Coming Home to Loc

Coming Home to Loc

"Inspired by a Rastafarian's dedication to Black culture and dreadlocks, I explored balancing my corporate IT job with activism. While I admired aspects of Rastafari, I chose my spiritual path. Discover how I fused professional ambition with personal growth."

I developed a strong interest in growing dreadlocks after meeting a Rastafarian whom I greatly admired for his vegan lifestyle, dedication to Black culture, and long dreadlocks. Knowing my IT job in a corporation, he encouraged me to redirect my education and skills to projects and programs that help uplift the Black community. Motivated by his advice, I started volunteering for all progressive initiatives, actively participating in marches and protests.

However, I refused to quit my job to join the local Rastafari community. I felt that I could lead by example and show others that it's possible to work your way through college and find meaningful work. Having left my Christian-based home in Arkansas at eighteen, I wasn't interested in organized religion. Though I found aspects of Rastafari appealing (especially the dreadlocks), the scripture-based lifestyle was not in the spiritual direction I was heading.

Although I didn't adopt the Rastafari lifestyle, the desire to grow dreadlocks and make a statement remained strong. During a trip to New York, at age twenty-three, I saw numerous people with dreadlocks, hailing from diverse backgrounds and professions. Not all wore red, gold, black, and green colors associated with Rastafarians. Among them were individuals of African, European, Asian, Hispanic, and various other ethnicities.

One day, while standing at a corner in Manhattan, a Black man in a red convertible pulled up to the traffic light with the top down. He was impeccably dressed in a suit and tie, and his long dreadlocks cascaded over the back of the car.

Intrigued, I couldn't help but shout, "Hey man, what do you do?" With a smile, he responded, "Making money and saving lives!"

The image and his words left a lasting impression on me. It was a defining moment that started shaping my vision of myself with dreadlocks. What struck me, even more was the realization that people with dreadlocks came from diverse backgrounds and held various levels of success in various jobs and careers. This inspired me to see beyond stereotypes and embrace the idea that dreadlocks didn't define one's capabilities or achievements.

In embracing my decision to grow dreadlocks, I knew others might have mixed opinions. Some might view it as a bold and empowering statement of self-expression, while others could harbor misconceptions or stereotypes associated with dreadlocks. Nonetheless, I was determined to stay true to myself and remain steadfast in my belief that my dreadlocks would not define my worth or capabilities. My focus was on living authentically and challenging societal norms, even if it meant encountering skepticism or criticism from those around me.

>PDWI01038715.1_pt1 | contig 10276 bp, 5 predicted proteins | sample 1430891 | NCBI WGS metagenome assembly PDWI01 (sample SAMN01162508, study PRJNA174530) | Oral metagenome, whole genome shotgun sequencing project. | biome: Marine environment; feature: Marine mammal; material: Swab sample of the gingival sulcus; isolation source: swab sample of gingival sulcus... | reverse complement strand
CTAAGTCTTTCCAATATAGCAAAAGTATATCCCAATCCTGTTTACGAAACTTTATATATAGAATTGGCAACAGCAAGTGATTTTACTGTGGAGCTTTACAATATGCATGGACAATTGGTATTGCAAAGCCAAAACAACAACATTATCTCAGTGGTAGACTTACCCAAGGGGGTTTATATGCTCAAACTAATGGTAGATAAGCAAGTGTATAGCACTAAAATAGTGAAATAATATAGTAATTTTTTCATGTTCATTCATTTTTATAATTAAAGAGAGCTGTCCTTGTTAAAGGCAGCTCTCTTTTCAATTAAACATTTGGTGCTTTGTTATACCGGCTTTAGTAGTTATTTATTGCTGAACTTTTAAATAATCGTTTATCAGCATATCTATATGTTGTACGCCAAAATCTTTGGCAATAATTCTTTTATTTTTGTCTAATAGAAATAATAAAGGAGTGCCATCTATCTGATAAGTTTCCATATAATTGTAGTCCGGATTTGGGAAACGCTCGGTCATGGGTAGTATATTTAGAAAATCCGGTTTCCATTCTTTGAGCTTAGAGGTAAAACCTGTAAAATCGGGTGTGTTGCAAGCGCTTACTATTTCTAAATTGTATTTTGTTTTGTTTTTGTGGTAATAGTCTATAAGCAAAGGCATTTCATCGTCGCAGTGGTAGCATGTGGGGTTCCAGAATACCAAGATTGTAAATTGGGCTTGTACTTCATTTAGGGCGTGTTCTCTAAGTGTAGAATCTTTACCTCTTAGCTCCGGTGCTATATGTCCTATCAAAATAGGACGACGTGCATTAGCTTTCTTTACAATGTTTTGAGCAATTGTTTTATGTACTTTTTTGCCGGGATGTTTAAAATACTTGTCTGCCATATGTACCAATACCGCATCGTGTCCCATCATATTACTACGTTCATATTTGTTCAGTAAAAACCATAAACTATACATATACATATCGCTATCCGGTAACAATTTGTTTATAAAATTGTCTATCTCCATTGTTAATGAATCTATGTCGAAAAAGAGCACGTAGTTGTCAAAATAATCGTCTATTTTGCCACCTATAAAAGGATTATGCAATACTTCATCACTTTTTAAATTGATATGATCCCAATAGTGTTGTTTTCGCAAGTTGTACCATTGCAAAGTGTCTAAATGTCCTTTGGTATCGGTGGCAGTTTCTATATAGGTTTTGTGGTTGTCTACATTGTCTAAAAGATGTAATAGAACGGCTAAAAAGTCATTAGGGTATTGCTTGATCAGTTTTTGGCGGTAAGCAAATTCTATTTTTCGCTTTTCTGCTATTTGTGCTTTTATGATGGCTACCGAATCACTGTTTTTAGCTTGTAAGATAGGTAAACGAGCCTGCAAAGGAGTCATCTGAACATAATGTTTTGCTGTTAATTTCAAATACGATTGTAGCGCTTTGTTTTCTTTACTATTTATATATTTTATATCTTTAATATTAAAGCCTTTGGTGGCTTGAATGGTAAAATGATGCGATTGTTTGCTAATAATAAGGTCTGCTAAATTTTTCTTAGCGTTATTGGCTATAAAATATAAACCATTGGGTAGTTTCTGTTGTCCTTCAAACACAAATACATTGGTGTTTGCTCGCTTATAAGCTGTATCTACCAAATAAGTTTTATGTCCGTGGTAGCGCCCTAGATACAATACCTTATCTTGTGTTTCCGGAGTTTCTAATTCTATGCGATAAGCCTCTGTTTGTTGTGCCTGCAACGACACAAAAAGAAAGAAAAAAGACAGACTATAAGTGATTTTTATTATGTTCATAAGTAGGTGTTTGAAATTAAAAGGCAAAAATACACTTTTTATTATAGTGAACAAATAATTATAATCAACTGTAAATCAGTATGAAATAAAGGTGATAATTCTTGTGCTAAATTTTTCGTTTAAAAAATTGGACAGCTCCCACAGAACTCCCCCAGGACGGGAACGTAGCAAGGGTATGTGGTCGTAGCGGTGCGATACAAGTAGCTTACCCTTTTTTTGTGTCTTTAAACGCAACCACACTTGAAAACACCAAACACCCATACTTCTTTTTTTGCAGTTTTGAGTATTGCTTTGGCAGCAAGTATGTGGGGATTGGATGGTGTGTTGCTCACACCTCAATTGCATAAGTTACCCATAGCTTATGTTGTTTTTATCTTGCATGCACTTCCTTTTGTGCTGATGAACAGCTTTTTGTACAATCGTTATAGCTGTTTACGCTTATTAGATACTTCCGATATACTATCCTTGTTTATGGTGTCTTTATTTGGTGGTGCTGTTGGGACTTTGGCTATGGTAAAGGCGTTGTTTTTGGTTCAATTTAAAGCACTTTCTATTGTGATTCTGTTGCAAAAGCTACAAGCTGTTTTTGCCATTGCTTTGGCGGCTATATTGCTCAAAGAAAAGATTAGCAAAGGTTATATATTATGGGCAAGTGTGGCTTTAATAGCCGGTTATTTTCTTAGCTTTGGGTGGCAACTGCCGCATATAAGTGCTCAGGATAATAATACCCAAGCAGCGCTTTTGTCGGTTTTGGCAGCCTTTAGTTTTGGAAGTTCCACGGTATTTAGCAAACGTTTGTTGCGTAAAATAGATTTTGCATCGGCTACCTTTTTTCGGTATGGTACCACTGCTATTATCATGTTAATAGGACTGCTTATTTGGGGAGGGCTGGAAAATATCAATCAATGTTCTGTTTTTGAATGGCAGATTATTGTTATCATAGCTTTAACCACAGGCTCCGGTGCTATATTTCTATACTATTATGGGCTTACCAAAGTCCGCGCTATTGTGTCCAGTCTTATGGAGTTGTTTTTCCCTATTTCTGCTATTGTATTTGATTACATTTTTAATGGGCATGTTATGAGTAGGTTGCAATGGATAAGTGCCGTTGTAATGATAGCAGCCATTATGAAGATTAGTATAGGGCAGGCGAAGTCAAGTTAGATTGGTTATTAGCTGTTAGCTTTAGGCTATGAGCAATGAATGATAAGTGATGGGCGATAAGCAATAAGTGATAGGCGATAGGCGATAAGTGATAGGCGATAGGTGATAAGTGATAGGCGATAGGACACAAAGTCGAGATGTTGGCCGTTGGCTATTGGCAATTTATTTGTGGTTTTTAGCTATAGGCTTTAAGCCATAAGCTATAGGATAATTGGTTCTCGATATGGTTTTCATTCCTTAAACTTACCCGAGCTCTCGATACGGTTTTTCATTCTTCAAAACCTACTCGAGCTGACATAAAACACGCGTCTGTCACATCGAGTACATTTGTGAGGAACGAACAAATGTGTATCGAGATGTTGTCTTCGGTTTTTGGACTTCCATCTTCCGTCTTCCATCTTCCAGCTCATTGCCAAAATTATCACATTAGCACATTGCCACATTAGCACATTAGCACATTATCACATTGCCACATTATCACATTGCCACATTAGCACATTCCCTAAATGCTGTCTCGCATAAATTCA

I started researching how to grow dreadlocks and learned some essential things about the process:

  1. Dreadlocks require patience and care in the beginning stages, as they don't form as quickly as one might hope.
  2. Growing dreadlocks is no universal secret; it depends on hair texture. Dreadlocks typically form when hair becomes nappy, uncombed, and unkempt as it grows.
  3. Each dreadlock comprises thousands of hair strands intertwined together, resembling a plaited nylon rope.
  4. The process of creating dreadlocks can vary, and what works for one person may not work for another.
  5. The worst way to create dreadlocks is by letting hair matte together with dirt, which involves not shampooing for months.
  6. Twisting, braiding, or letting hair develop naturally are different methods to form dreadlocks.
  7. I chose the freestyling approach, allowing my dreadlocks to form naturally without twisting or braiding, as it suited my preferences and situation.

On the day I decided to grow dreadlocks, I completely changed my approach to my hair. I stopped going to barbershops and put away clippers, combs, hairbrushes, doo-rags, and grease. My hair was less than a quarter of an inch long then. Given that I worked in a corporate environment where a neat appearance with military haircuts, white shirts, and ties was important, I realized I was stepping into uncharted territory. I didn't have a concrete plan yet, but I knew the first step was to let my hair be and not interfere with its natural growth. And that's precisely what I did.

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